Between the Lines by David Lias Maybe you are solidly convinced that the local board and administration of the Vermillion School District isn't doing enough to control its spending – despite cuts and revenue enhancements of over $1 million in the general fund since the 2001-02 school year.
Maybe you've ciphered how the requested $600,000 annual opt-out of the property tax freeze, requested by the school board earlier this year so that it can, in its words, maintain quality education here, will effect your pocketbook. And you've decided it's just too much.
We know we could argue until we're blue in the face and it wouldn't do any good. We know if you're unwilling to pay additional tax dollars, you'll probably vote against the opt-out Tuesday, no matter how hard we try to convince you not to.
If the opt-out fails, could the Vermillion School Board make additional cuts? Probably.
Will we find them adequate and agreeable?
There's a certain danger involved when we start demanding certain public services without expecting to pay for them.
We'll either lose those services permanently, or we'll find those services transforming into something we find unacceptable, such as classrooms with too high a student/teacher ratio, or a gutting of staff numbers and a spread of the workload among fewer educators in an attempt to save a few bucks.
No one likes to pay taxes, and we're assuming that may be one of the leading reasons people may oppose the opt-out request.
We've reached a point, however, where we must ask ourselves this: If we decide as a community not to try to financially support our school district, hoping all along that state government eventually may fix the problem, where do you think the state will get the money?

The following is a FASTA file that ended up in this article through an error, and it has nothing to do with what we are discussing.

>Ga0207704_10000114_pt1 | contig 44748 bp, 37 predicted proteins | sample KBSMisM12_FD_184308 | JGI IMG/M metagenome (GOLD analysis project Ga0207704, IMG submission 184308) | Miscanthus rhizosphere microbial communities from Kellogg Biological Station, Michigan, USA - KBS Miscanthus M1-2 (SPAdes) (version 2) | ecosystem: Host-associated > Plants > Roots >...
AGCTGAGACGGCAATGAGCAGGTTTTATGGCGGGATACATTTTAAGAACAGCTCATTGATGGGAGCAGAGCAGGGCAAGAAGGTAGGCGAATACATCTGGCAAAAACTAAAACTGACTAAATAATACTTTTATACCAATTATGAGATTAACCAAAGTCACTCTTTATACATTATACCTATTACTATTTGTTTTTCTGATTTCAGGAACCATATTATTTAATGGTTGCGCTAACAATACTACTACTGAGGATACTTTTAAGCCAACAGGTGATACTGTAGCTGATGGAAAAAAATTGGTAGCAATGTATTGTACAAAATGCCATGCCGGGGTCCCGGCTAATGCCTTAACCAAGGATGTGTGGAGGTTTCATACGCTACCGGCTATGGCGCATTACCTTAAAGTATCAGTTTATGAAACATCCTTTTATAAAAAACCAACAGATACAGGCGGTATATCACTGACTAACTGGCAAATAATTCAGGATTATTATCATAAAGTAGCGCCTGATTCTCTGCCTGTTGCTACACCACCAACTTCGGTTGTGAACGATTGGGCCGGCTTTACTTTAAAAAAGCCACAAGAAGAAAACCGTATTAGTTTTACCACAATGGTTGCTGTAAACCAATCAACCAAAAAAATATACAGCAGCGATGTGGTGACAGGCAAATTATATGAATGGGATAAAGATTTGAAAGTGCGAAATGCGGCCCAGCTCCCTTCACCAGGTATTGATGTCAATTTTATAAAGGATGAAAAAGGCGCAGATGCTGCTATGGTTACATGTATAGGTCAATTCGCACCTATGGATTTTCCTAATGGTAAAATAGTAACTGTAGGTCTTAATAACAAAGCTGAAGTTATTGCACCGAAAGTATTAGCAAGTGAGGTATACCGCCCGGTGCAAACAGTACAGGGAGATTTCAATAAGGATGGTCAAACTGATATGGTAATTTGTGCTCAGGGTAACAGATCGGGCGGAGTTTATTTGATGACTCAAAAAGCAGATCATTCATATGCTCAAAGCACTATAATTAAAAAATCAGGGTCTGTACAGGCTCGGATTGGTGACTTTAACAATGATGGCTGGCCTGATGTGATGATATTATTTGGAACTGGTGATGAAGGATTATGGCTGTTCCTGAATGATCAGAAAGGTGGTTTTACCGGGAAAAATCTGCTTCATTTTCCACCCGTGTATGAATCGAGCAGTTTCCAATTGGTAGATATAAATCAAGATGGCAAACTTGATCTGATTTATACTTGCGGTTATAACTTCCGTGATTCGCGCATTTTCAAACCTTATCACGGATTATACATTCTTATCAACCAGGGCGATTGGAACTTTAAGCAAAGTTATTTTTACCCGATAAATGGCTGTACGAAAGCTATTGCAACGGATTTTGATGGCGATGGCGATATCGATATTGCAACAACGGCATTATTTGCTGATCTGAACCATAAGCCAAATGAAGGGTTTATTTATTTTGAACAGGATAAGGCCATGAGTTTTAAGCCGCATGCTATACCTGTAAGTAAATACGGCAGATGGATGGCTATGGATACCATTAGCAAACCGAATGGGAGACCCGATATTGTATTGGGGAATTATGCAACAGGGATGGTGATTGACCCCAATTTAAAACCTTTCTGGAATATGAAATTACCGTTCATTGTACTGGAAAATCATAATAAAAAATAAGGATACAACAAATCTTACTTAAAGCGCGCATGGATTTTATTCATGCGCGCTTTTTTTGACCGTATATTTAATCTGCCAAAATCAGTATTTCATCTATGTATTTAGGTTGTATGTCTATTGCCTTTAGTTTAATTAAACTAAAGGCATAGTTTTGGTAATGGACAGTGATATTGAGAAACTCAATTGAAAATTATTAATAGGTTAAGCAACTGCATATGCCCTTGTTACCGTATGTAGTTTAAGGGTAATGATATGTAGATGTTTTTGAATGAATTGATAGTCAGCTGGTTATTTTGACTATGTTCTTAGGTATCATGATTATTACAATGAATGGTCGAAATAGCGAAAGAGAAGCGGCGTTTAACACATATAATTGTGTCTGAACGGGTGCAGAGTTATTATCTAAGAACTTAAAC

State government is no different from local government entities. Its revenue stream comes primarily from taxes.
If we expect the state to do a better job of funding public education in South Dakota, we better expect to pay for it, in the form of more taxes collected by Pierre.
We agree philosophically with South Dakota's decision to grant citizens, through referendum, a chance to say yea or nay to an increase in property taxes.
Leaders in Pierre recognized that any steps that help school districts maintain local control of their fiscal affairs likely would help those districts offer a quality education to their students.
We've had some personal conversations with individuals lately who've told us that they simply can't support the opt-out.
We know we can't change the minds of these people. Yes, we realize an opt-out will impact all of us economically, but we're disturbed by the attitude some opt-out opponents have toward the school district.
These people are, unknowingly, forming an unhealthy economic clique that is increasingly withdrawing from our local society.
We hate to see members of the Vermillion School District wall themselves off from the community. Maybe, however, we're all a bit guilty of that. We so easily turn our backs on our own city, putting up hardly any resistance, for example, to an opportunity to spend our tax dollars outside our community.
Opt-out opponents don't realize it, but in voicing their opposition, they send a rather ironic message: Cheerfully send your hard-earned dollars not just to local politicians but to politicians elected by other people. Let's not solve our fiscal problems by ourselves. Let's hope the state will do it.
If you believe the Vermillion School Board should have the ability to retain its flexibility over the expenditure of the funds collected from local taxpayers, we suggest you vote for the opt-out. If you believe the school board is not merely local government, but a body we elect to keep watch over the day-to-day operation of our schools, we suggest you vote for the opt-out.
If you want to watch local control of the school district slip away while education programs are being cut, if you want to wait patiently for state government to solve the problem (probably by taxing you) we suggest you vote against the opt-out.